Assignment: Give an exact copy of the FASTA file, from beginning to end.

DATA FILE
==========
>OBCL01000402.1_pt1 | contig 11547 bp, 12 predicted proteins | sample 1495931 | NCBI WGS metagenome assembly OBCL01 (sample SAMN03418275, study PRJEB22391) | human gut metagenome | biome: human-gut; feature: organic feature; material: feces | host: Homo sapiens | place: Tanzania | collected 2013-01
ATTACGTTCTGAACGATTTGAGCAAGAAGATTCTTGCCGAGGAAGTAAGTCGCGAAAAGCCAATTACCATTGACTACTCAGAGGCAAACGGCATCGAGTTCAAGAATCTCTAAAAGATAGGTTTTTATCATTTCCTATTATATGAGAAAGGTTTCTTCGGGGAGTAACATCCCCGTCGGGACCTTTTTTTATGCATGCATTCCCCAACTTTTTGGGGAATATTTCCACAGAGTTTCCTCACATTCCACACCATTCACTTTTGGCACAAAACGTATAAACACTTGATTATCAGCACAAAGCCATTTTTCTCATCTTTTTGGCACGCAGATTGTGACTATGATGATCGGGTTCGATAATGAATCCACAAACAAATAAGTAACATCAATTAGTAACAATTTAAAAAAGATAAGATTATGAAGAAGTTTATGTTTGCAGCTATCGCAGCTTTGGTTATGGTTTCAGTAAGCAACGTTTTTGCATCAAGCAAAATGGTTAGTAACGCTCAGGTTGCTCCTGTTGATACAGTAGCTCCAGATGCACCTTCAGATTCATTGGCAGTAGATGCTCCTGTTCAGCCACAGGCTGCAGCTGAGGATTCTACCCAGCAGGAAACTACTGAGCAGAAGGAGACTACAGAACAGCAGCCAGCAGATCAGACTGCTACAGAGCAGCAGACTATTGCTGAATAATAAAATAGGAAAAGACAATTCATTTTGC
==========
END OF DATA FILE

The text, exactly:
>OBCL01000402.1_pt1 | contig 11547 bp, 12 predicted proteins | sample 1495931 | NCBI WGS metagenome assembly OBCL01 (sample SAMN03418275, study PRJEB22391) | human gut metagenome | biome: human-gut; feature: organic feature; material: feces | host: Homo sapiens | place: Tanzania | collected 2013-01
ATTACGTTCTGAACGATTTGAGCAAGAAGATTCTTGCCGAGGAAGTAAGTCGCGAAAAGCCAATTACCATTGACTACTCAGAGGCAAACGGCATCGAGTTCAAGAATCTCTAAAAGATAGGTTTTTATCATTTCCTATTATATGAGAAAGGTTTCTTCGGGGAGTAACATCCCCGTCGGGACCTTTTTTTATGCATGCATTCCCCAACTTTTTGGGGAATATTTCCACAGAGTTTCCTCACATTCCACACCATTCACTTTTGGCACAAAACGTATAAACACTTGATTATCAGCACAAAGCCATTTTTCTCATCTTTTTGGCACGCAGATTGTGACTATGATGATCGGGTTCGATAATGAATCCACAAACAAATAAGTAACATCAATTAGTAACAATTTAAAAAAGATAAGATTATGAAGAAGTTTATGTTTGCAGCTATCGCAGCTTTGGTTATGGTTTCAGTAAGCAACGTTTTTGCATCAAGCAAAATGGTTAGTAACGCTCAGGTTGCTCCTGTTGATACAGTAGCTCCAGATGCACCTTCAGATTCATTGGCAGTAGATGCTCCTGTTCAGCCACAGGCTGCAGCTGAGGATTCTACCCAGCAGGAAACTACTGAGCAGAAGGAGACTACAGAACAGCAGCCAGCAGATCAGACTGCTACAGAGCAGCAGACTATTGCTGAATAATAAAATAGGAAAAGACAATTCATTTTGC